*****Is going there and back to see how far it is.*****













Hi I am Jo…wife, lover, best friend and soulmate to Keith. Lover of all things to do with nature and the canals. I am passionate about the Waterways and its history.


I hope you will join me in my rambles and do please comment – I love to hear from and meet new people in blogland!

Life on the cut through my eyes.

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*****Stay safe and warm out there..*****













Sunday, 20 May 2012

A grand day out.

Last night Graham, Emma and the boys Owain and Henry came to see us. It was wonderful to see them again after a six year gap. In that time Owen had grown up considerably, as he had been around 18 months old when we last saw him and Henry was only just thought off, because Emma had only just found out she was expecting him. Both boys are absolutely delightful and a credit to Emma and Graham. We spent a lovely time chatting to them over tea and coffee. With the boys both feeing tired, it was time for them all to go home, we had made plans to see them again Saturday for the day

Saturday morning began wet, we had been deluged by heavy rain over night and when Paddy and I stepped off of the boat for his morning walk there was that horrible drizzly rain falling, which for some odd reason gets you wetter than normal rain. Whilst we were out treading the towpath, K was making us mushrooms on toast for breakfast. The generator went on to charge the batteries, so I put a load of washing on, which would spend the day drying in the engine room. When Paddy and I got back to the boat, I sorted out the back cabin fire, I was going to let it go out, because we would not be on the boat all day, but because of the damp weather I changed my mind, I did not fancy coming back to a cold damp boat later in the day. With the fire waking up and breakfast eaten, it was time to get a few things done before we would be picked up at 11am by Graham and Emma. Outside the local canoe club were on the water, with lots of youngsters being instructed in how to paddle a canoe. It really is a joy to see so many young people taking to the water.

Just before 11am Keith and I locked the boat up and headed up on to the bridge to wait for our lift. Graham arrived just after 11am and drove us to his home in Ruyton XI Towns. Both he and Emma have a beautiful cottage, which has a very old part and a more up to date bit, but it is incredibly homely. When we arrived Emma and youngest son Henry were there to greet us. Owain was away on a sleep over so we would not get to see him.

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We were introduced to their family of stick insects, chickens, duck and hamsters.

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We were taken to the Old Three Pigeons at Nesscliffe for lunch and very nice it was too. The pub dates back to the 1400's. Keith remembered it from when he used to drive past many moons ago.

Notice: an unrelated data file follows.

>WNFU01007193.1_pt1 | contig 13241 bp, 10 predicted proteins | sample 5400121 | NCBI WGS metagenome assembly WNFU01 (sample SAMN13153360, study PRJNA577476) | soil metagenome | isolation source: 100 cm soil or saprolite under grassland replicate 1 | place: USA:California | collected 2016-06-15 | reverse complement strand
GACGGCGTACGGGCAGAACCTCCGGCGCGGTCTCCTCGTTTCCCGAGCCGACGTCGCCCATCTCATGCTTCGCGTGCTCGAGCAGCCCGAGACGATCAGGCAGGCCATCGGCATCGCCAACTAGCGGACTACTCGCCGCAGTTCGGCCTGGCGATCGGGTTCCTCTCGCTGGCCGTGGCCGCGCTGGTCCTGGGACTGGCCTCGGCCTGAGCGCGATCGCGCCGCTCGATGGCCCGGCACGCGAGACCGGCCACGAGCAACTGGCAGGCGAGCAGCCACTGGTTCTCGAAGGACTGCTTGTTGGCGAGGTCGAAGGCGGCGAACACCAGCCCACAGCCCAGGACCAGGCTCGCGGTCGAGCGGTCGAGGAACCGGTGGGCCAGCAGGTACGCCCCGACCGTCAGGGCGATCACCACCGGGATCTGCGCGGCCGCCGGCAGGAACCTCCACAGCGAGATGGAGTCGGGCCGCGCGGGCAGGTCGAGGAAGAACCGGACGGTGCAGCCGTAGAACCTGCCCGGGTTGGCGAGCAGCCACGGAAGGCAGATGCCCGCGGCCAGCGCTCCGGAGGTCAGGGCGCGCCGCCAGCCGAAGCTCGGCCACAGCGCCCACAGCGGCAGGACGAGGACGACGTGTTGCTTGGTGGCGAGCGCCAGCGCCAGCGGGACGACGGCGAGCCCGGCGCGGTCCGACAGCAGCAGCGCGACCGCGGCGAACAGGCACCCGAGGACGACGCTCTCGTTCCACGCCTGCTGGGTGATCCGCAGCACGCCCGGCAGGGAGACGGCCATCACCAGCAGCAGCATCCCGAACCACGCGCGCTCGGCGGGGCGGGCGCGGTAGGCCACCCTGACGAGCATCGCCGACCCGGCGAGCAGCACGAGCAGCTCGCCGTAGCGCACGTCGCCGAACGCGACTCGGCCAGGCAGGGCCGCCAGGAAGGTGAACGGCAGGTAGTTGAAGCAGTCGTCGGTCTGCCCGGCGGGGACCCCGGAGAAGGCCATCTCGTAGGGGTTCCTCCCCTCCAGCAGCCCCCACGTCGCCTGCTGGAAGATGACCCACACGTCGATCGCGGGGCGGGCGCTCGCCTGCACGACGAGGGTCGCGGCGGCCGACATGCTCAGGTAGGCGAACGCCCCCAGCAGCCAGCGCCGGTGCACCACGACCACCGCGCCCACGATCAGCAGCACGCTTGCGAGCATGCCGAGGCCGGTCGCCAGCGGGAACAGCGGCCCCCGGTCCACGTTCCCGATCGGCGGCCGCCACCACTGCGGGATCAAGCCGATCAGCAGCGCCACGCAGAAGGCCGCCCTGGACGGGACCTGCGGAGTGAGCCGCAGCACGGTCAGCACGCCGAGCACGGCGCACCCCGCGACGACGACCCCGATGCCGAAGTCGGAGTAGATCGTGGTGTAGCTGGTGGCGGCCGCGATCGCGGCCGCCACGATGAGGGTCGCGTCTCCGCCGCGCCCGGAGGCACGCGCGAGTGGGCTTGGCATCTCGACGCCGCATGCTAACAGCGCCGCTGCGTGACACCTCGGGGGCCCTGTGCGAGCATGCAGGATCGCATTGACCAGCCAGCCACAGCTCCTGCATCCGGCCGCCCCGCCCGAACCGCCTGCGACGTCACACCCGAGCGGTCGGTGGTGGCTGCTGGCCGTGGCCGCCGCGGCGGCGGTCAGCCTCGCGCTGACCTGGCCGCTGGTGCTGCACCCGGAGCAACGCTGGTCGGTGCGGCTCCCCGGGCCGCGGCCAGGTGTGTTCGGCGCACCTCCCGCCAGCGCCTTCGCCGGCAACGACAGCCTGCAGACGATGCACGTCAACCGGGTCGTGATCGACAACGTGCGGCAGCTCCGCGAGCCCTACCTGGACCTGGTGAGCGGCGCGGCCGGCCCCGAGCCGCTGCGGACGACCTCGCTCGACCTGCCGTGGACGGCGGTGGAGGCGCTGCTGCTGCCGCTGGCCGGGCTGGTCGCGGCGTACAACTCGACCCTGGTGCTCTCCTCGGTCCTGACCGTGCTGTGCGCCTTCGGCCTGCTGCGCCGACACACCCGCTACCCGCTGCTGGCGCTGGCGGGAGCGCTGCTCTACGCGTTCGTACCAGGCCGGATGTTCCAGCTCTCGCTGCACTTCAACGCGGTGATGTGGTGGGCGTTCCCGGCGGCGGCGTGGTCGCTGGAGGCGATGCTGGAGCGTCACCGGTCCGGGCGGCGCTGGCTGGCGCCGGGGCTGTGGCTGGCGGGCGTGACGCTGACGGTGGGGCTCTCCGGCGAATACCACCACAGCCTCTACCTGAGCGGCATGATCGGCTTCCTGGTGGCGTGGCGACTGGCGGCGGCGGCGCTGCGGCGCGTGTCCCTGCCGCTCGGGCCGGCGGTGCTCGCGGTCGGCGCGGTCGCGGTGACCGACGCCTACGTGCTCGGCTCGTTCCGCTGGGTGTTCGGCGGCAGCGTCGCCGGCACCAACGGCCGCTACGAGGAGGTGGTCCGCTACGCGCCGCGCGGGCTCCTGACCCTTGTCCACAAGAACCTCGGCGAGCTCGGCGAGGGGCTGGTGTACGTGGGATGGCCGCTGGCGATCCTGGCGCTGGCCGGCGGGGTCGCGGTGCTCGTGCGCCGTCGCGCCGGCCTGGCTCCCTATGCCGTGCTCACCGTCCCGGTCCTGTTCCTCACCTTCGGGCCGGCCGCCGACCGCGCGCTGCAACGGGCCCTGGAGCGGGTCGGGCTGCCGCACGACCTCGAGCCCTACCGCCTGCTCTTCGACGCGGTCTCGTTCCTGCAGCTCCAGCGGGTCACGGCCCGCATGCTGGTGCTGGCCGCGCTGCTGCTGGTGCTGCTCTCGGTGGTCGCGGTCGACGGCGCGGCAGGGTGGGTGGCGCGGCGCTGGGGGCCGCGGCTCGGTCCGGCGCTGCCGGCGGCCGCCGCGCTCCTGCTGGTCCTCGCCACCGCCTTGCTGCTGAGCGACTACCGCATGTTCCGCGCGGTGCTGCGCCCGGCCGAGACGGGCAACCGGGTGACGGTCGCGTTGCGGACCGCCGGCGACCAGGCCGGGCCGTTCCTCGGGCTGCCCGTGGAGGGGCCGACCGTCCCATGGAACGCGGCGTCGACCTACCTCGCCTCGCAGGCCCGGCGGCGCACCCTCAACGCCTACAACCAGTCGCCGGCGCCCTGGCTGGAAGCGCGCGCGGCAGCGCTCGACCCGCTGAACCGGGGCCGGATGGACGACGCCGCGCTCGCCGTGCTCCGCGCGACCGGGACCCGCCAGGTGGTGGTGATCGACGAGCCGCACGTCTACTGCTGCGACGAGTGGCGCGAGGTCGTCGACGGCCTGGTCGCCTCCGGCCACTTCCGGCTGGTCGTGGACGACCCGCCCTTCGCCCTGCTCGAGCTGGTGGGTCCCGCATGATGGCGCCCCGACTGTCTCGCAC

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After a lovely lunch, Emma and Graham suggested we have a walk around some of Nesscliffe Country Park. We walked up to the caves of Kynaston. They were named after Humphrey Kynaston who was an English highwayman. In 1491 he was found guilty for the murder of John Hughes, he was declared an outlaw by Henry the VII and so he moved out of Myddle castle to a cave in Nesscliffe Rock. With him he took his horse Beelzebub, who lived in one of the two rooms in the cave.

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There are some wonderful climbing routes on the stretch described in West Midlands Rock by Doug Kerr.

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Both Graham and Keith were eyeing up the routes. It was most impressive, but neither Keith or I have done any rock climbing since living on the boat, so we would be very rusty.

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It was onward and upward as we climbed up the hill.

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To think that years ago this was a quarry being worked by men with hand tools and today it is a place of recreation and homes to the wildlife.

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Henry was very at home on this large log.

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Chiseled out of the rock all those years ago were the marks of some of the workers.

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We take it for granted the tools we use today, but when these men worked it would have been hammers and chisels. Having seen the red sandstone quarry and its climbing routes, Keith, Graham and I continued walking to the top of The Cliffe, whilst Emma and Henry went home by car.

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We reached the top and the view was stunning despite the low cloud. The Cliffe is an area of common land. Commons are areas of unenclosed medieval pasture, which was fortunate to survive the enclosure movement of the eighteenth and nineteenth centuries.

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On top of The Cliffe is a trig point. It is a fixed surveying station, used in geodetic surveying. Graham lead us back down from The Cliffe and back to the house.

We enjoyed a wonderful evening meal with Graham, Emma and Henry and the evening seemed to pass so quickly, because in no time at all it was 10pm and so I suggested that we should make tracks home. Emma very kindly drove us back to the boat. After such a wonderful day with friends, both Keith and I were ready for our bed.

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